Explore the New Manufacturing is putting this question to the test with the Manufacturing Innovation Challenge. Partnering with West Virginia businesses, Manufacturing Innovation Challenge projects give high school teams the opportunity to find solutions to a real-world manufacturing problem. Teams tackle existing product problems and develop the application of concept ideas. Each challenge is unique and can come from various aspects of the company's operations. All projects are aligned with West Virginia Science, Technology, Engineering, and Math (STEM) standards, curriculum, project-based learning efforts, and career exploration programs.
With a business-type approach, student teams navigate the challenge as if they were actual employees. Manufacturing Innovation Challenge teams are expected to work collaboratively, with each member in charge of one aspect of the project. This format style helps to reinforce soft critical skills that employers demand from all employees. From team building to problem-solving, students strengthen their self-reliance and confidence as they tackle the challenge. Perhaps the biggest takeaway comes in the form of communication skills. Within the team, efficient communication is critical on three levels. As a group, the students need to utilize clear communication techniques to ensure they remain on task. They must also interact professionally with their manufacturing partners. For many students, this is the first time they are faced with engaging potential employers. The final communication skill students must tackle is public speaking. Each team is required to make two presentations. The first is a formal presentation where the students discuss their roles, recommendations, and potential solutions to their manufacturing partners. In the second presentation, the teams must adapt their formal presentation into a fun, informative talk designed to get middle school students excited and interested in pursuing career and technical education opportunities.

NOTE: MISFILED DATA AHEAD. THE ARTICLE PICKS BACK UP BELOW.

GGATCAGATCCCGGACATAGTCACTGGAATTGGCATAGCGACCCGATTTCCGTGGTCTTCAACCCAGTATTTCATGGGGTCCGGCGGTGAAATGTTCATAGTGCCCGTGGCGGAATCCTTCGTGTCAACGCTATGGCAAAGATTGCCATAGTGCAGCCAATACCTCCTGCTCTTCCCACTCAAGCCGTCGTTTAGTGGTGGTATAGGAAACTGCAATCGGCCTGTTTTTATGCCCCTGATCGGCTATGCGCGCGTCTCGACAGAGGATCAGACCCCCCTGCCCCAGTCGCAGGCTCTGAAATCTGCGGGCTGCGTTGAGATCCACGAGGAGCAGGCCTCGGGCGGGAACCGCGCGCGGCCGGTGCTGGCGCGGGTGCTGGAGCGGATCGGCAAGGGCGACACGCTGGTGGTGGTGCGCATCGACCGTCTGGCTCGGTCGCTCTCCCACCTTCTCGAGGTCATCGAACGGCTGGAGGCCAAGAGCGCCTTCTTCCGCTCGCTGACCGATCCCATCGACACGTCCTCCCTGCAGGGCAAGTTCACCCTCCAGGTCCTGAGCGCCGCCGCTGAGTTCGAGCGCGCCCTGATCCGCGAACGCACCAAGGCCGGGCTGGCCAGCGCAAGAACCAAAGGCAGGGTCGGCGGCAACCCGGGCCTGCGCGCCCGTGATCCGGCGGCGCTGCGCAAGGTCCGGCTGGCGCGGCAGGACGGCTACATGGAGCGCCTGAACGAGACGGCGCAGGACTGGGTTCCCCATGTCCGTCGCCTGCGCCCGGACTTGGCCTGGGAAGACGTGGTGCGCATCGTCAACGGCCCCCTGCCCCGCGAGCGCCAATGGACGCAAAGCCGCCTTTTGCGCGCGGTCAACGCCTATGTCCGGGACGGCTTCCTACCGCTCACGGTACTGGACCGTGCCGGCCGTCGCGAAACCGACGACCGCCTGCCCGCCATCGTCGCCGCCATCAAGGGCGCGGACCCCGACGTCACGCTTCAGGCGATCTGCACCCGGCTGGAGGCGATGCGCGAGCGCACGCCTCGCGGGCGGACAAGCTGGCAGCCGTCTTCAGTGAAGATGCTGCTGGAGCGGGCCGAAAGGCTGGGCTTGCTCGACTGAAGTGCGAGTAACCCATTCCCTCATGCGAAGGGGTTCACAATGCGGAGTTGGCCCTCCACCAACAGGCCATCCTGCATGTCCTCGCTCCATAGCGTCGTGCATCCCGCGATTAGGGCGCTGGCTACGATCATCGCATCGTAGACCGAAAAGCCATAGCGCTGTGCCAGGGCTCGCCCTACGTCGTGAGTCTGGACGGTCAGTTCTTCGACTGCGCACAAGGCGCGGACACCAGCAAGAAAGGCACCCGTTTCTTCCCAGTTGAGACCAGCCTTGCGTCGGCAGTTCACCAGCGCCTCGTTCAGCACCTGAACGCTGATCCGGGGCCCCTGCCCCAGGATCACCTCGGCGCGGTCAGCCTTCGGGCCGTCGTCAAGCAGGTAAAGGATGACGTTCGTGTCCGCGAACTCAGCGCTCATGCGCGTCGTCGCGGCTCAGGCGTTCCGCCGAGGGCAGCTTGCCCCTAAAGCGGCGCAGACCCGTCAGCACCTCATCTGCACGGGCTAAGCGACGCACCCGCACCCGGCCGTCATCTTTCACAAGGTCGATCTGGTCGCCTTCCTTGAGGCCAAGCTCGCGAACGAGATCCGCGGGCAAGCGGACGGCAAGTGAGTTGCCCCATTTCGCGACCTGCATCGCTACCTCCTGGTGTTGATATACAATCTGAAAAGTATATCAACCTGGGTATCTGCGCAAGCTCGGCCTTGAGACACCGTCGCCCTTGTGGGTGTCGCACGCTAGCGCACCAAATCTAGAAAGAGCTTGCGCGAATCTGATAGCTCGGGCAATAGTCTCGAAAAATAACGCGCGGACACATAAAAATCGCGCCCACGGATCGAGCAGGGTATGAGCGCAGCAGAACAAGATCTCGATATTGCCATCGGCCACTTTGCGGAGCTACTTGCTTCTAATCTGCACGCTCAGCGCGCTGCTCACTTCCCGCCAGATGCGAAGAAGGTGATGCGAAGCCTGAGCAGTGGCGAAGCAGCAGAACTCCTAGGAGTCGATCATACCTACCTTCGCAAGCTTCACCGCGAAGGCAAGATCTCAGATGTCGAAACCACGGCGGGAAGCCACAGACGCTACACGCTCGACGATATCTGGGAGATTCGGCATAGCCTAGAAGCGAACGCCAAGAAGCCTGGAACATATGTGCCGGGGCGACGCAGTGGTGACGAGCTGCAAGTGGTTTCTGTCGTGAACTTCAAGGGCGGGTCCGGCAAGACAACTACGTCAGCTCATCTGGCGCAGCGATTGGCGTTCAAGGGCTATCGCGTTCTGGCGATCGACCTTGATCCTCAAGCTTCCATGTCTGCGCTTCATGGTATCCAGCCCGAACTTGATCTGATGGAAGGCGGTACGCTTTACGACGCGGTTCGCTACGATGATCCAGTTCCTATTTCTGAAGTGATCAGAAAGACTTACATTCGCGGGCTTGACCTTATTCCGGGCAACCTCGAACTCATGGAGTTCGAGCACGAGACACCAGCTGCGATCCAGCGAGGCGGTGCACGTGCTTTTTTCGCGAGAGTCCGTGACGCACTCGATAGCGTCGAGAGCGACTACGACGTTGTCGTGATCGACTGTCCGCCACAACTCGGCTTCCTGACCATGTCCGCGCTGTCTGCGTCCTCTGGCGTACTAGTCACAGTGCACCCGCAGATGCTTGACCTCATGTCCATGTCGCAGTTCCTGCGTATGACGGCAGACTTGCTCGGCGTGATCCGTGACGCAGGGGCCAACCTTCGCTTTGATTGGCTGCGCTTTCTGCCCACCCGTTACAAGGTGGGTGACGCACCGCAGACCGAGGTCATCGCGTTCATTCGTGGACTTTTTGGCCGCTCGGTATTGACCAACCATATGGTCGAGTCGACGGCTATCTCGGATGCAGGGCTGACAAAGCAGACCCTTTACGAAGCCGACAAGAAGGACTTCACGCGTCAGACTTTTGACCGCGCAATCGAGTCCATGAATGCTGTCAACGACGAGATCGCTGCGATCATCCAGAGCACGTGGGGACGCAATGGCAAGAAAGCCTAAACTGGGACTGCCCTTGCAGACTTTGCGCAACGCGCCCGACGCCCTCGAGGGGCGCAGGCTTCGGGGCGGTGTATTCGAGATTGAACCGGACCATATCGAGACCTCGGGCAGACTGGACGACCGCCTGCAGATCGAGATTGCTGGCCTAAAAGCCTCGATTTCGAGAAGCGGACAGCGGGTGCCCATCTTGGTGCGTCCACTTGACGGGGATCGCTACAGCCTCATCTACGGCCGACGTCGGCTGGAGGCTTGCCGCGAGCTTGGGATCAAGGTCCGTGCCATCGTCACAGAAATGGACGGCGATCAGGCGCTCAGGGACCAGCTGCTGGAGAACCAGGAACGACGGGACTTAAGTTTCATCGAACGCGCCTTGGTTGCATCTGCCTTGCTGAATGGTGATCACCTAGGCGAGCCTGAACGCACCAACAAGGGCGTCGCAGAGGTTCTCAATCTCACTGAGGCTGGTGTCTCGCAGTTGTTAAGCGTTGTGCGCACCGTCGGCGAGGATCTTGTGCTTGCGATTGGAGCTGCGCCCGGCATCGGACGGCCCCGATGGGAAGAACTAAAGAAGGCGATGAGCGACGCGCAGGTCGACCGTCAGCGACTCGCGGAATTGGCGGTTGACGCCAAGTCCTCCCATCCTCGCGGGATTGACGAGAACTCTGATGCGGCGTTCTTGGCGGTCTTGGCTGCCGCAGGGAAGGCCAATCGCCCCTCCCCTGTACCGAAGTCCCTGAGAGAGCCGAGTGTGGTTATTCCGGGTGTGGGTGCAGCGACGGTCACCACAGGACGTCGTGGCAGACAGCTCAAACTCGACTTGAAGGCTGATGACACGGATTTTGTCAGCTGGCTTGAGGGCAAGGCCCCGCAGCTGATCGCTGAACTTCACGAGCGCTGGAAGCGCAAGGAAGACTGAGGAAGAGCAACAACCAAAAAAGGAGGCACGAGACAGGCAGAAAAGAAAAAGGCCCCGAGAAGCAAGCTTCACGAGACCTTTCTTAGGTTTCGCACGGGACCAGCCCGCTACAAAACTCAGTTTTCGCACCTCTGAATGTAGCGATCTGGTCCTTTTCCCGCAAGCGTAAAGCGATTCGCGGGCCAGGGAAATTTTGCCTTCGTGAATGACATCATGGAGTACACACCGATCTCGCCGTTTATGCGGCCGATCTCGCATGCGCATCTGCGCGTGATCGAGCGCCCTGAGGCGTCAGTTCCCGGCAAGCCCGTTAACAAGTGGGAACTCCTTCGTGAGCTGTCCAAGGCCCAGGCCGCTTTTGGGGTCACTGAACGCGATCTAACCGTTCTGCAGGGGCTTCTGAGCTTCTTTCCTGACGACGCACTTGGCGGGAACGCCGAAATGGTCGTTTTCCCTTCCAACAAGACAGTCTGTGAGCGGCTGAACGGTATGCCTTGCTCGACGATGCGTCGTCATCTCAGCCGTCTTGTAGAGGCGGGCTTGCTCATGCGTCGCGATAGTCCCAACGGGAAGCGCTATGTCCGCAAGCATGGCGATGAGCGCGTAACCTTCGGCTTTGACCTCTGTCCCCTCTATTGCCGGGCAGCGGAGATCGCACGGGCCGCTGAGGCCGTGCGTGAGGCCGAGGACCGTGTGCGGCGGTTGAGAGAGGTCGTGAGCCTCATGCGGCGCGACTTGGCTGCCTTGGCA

"Watching how these young men and women worked together as a team was motivating and inspiring. Each idea was absorbed by all and never dismissed as not being a possible solution. I am very proud of each of these students for working hard and using their skills to complete the MIC Project," commented William Carte, Sensor Manufacturing Assistant Supervisor, NGK Spark Plugs USA, Inc.
Earlier this year, NGK teamed with Integrated Production Technology students from the Carver Career & Technical Center (Carver CTE) to tackle a production line issue resulting in an efficacy slowdown. The original problem stemmed from an inability to pull zip ties tight consistently and cut them properly. The team created a prototype that reverse engineered the process to demonstrate how their solution would improve attaching zip ties to an O2 sensor wiring harness. Students estimated that implementing their solution would decrease slips by 84% and increase the number of parts completed by 10%. NGK is in the process of adapting the students’ solution to their production line. Both the students and NGK walked away from the challenge with a stronger sense of accomplishment and pride.
The goal with all Explore the New Manufacturing programming is to build working relationships that allow educators and manufacturers to help middle and high school students discover new interests and career goals. For more information on the Explore the New Manufacturing program visit www.exploremfgwv.com.